Could a horror movie have saved Natalee Holloway's life?
The creators of the brutal film "Chaos" make the bold statement that yes, their film could have. Though "Chaos" is not inspired by Holloway's disappearance, the movie is being promoted as an unsettling warning to young women and their parents -- and that stance is causing some controversy.
"The movie is so terrifying and horrific to a young girl, we don't think any young girls who see the movie would leave a bar with two strangers," says producer Steven Jay Bernheim. The movie follows two young women who venture to a rave in the woods. They leave the party with a drug dealer to score some ecstasy, and quickly become the pawns in a psychotic gang's sick game. The two suffer through torture, rape and murder and, as some reviews have noted, not in that particular order.
Taking a grisly movie and positioning it as a cautionary tale was definitely a risky gamble, but the filmmakers believe the violence was a necessary evil, saying not enough is learned from cable or network news alone. "The cable shows show the beginning and they show the end. They show nice pictures of Natalee Holloway as a cheerleader and then they show suspects being arrested," says Bernheim, "We show the middle part, the horror and torture in-between that victims really go through." To them, the excessive violence is how to leave an impression.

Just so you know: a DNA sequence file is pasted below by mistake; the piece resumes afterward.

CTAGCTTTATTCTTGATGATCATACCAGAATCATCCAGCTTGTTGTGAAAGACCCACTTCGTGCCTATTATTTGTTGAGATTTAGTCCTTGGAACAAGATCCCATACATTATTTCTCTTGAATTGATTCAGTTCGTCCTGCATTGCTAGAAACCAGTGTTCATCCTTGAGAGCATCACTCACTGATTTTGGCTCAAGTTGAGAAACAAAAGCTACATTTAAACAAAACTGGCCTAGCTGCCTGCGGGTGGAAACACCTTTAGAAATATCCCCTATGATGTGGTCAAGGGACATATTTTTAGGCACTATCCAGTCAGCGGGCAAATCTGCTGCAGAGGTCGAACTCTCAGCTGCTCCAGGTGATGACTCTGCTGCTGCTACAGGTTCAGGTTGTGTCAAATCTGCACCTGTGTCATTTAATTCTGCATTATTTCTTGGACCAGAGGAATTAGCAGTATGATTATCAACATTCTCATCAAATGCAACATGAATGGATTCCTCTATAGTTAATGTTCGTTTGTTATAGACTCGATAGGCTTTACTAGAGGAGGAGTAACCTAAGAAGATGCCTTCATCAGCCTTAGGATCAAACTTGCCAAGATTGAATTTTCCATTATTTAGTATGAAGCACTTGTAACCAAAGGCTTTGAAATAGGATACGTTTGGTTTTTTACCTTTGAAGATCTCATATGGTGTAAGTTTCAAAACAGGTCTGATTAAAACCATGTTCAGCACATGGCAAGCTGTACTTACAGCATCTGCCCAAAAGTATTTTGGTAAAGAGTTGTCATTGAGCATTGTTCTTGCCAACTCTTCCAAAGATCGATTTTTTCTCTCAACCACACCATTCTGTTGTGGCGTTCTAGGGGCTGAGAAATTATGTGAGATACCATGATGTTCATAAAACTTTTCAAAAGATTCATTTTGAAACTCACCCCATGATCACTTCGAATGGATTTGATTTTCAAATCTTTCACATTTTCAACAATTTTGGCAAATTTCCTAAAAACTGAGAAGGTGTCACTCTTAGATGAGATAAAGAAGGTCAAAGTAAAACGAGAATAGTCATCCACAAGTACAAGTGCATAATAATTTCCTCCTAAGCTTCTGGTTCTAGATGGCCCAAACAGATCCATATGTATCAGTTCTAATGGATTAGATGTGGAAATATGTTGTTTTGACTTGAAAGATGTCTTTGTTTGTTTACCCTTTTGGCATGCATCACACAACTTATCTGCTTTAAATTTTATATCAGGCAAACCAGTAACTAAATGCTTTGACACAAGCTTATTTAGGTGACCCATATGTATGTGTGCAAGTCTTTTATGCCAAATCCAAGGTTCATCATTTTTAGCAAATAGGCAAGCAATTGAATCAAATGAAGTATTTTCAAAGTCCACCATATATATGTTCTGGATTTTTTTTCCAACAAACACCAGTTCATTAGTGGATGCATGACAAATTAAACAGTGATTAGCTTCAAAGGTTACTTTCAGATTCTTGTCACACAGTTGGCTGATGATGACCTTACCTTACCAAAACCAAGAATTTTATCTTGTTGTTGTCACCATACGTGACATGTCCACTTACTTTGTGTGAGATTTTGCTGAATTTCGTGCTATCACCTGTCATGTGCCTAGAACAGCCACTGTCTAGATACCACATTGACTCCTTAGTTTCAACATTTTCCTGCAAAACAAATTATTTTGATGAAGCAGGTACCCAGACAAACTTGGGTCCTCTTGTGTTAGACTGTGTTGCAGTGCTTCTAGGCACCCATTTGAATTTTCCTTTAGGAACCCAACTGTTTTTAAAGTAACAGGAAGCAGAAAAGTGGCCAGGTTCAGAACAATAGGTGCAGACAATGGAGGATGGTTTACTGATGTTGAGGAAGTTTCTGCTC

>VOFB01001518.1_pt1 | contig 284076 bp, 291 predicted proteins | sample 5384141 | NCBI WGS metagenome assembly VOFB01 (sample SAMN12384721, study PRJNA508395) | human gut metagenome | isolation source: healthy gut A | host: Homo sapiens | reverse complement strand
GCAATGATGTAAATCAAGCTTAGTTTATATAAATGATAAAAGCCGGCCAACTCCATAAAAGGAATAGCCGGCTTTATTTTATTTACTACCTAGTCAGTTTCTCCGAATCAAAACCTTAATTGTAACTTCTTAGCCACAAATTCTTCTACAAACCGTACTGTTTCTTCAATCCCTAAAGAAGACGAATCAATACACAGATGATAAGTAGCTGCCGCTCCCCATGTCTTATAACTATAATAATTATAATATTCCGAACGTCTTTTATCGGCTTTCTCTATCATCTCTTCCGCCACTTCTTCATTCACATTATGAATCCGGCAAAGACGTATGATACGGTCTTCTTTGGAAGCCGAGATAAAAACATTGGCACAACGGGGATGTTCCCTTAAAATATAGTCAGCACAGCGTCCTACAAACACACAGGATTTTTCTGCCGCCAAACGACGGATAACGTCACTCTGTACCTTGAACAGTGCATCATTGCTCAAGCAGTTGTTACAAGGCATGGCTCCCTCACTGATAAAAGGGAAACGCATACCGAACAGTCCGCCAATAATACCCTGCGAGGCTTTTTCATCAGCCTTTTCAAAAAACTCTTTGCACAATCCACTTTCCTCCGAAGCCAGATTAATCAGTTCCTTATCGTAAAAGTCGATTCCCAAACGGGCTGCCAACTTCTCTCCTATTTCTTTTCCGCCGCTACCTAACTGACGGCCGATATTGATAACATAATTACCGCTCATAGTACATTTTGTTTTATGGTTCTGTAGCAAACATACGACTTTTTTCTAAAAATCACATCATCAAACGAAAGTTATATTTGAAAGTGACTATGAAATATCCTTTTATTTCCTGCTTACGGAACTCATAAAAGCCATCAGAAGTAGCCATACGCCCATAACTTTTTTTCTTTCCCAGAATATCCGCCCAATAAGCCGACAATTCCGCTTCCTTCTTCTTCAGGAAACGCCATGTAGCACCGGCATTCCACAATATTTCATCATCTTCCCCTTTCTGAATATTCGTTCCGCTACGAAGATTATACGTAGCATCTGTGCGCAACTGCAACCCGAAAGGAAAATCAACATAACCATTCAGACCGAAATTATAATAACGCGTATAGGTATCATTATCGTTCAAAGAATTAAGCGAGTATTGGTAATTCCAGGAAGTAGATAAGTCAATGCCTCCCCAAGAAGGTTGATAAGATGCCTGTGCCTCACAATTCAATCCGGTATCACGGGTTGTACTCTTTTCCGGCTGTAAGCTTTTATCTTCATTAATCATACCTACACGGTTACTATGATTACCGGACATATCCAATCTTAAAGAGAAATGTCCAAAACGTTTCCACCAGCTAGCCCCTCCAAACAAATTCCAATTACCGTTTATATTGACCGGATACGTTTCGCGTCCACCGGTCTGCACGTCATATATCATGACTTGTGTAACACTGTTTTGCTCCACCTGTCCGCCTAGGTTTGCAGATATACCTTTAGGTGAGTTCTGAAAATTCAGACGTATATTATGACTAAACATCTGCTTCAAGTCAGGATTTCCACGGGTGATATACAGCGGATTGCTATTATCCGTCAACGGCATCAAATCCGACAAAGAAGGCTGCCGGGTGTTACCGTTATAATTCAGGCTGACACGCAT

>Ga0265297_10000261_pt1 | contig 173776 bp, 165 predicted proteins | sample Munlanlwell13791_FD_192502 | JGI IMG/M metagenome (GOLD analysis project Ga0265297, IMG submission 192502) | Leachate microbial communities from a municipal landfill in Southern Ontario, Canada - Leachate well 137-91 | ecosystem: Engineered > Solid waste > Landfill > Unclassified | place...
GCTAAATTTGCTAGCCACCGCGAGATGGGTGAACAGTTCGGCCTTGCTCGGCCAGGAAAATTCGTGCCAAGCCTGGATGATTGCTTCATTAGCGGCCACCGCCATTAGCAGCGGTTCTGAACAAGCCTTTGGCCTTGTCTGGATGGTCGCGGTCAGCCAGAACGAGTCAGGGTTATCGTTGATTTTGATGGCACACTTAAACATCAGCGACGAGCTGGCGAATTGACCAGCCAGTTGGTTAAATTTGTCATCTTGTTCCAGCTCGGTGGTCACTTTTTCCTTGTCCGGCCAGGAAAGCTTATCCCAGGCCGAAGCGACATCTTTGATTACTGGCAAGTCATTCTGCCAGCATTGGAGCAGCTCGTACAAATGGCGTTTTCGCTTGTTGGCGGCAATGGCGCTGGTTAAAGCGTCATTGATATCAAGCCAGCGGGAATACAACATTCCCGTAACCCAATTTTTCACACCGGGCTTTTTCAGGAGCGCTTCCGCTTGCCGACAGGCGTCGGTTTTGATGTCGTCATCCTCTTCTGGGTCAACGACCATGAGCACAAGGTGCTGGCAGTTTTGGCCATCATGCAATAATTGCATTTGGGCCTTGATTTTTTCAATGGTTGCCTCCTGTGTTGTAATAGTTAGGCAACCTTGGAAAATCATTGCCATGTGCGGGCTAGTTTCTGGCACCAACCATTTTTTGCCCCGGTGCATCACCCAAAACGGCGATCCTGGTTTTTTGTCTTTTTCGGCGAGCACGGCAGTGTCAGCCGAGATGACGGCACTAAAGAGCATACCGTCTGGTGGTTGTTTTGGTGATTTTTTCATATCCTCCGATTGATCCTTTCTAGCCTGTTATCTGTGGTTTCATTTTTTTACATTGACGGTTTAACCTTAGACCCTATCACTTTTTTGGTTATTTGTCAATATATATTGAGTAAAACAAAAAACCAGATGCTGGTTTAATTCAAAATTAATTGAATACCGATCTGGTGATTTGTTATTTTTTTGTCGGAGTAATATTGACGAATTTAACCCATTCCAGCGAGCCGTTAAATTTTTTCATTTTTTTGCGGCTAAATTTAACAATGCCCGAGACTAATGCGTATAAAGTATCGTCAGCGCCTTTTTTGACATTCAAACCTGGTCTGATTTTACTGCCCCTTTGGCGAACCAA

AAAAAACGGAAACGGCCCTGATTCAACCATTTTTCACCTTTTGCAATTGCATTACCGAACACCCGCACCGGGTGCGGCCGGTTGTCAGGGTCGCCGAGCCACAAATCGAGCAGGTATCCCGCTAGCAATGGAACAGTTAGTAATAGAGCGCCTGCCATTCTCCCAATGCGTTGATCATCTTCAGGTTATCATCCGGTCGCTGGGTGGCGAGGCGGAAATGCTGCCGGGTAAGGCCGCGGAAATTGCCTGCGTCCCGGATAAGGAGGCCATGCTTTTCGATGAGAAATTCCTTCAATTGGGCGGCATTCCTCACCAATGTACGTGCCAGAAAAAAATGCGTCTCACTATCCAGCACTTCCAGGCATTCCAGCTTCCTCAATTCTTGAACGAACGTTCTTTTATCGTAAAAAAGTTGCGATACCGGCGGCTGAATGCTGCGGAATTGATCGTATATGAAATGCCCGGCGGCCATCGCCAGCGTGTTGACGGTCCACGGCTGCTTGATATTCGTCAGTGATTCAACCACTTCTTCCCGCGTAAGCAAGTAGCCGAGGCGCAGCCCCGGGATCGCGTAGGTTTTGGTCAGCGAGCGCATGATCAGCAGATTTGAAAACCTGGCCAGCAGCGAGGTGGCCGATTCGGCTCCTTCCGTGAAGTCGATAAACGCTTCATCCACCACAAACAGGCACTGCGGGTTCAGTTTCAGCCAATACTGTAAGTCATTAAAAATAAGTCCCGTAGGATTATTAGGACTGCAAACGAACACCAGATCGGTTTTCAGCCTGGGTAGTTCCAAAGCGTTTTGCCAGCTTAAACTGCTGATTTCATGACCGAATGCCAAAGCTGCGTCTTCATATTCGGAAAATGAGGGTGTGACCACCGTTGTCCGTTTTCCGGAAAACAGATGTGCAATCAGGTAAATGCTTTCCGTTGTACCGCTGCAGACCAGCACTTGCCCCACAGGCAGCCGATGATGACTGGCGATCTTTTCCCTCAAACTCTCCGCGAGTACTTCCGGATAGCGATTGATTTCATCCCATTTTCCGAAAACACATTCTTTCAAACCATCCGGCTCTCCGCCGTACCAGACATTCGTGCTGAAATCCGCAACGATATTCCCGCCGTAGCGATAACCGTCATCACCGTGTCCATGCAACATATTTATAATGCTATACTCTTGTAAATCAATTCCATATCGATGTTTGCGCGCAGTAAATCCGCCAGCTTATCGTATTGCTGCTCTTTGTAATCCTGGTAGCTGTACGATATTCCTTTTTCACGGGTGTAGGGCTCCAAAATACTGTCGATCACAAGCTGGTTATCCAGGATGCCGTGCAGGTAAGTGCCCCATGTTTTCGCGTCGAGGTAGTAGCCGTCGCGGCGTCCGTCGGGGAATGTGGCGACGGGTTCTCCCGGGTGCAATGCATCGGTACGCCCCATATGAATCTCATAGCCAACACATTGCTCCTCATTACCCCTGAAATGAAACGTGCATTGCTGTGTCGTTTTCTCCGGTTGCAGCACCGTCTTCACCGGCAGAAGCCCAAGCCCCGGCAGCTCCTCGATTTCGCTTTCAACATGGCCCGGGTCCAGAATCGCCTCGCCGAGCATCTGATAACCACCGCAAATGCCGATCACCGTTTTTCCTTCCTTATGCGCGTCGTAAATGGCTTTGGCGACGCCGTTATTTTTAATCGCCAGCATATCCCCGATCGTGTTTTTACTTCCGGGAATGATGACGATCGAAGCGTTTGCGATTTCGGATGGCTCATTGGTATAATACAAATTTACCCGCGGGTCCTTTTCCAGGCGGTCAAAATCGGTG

Director/writer David DeFalco is ready to defend his baby as well, telling TMZ, "People give us slack that that's just our excuse for making a sick movie, but I don't see how anyone can deny that it's gonna affect you ... [it] may actually teach you something about real evil."
Though horror movies are typically aimed towards a young male demographic, Bernheim and DeFalco hope the media attention will make a few more parents pick up "Chaos," which just landed on DVD this week.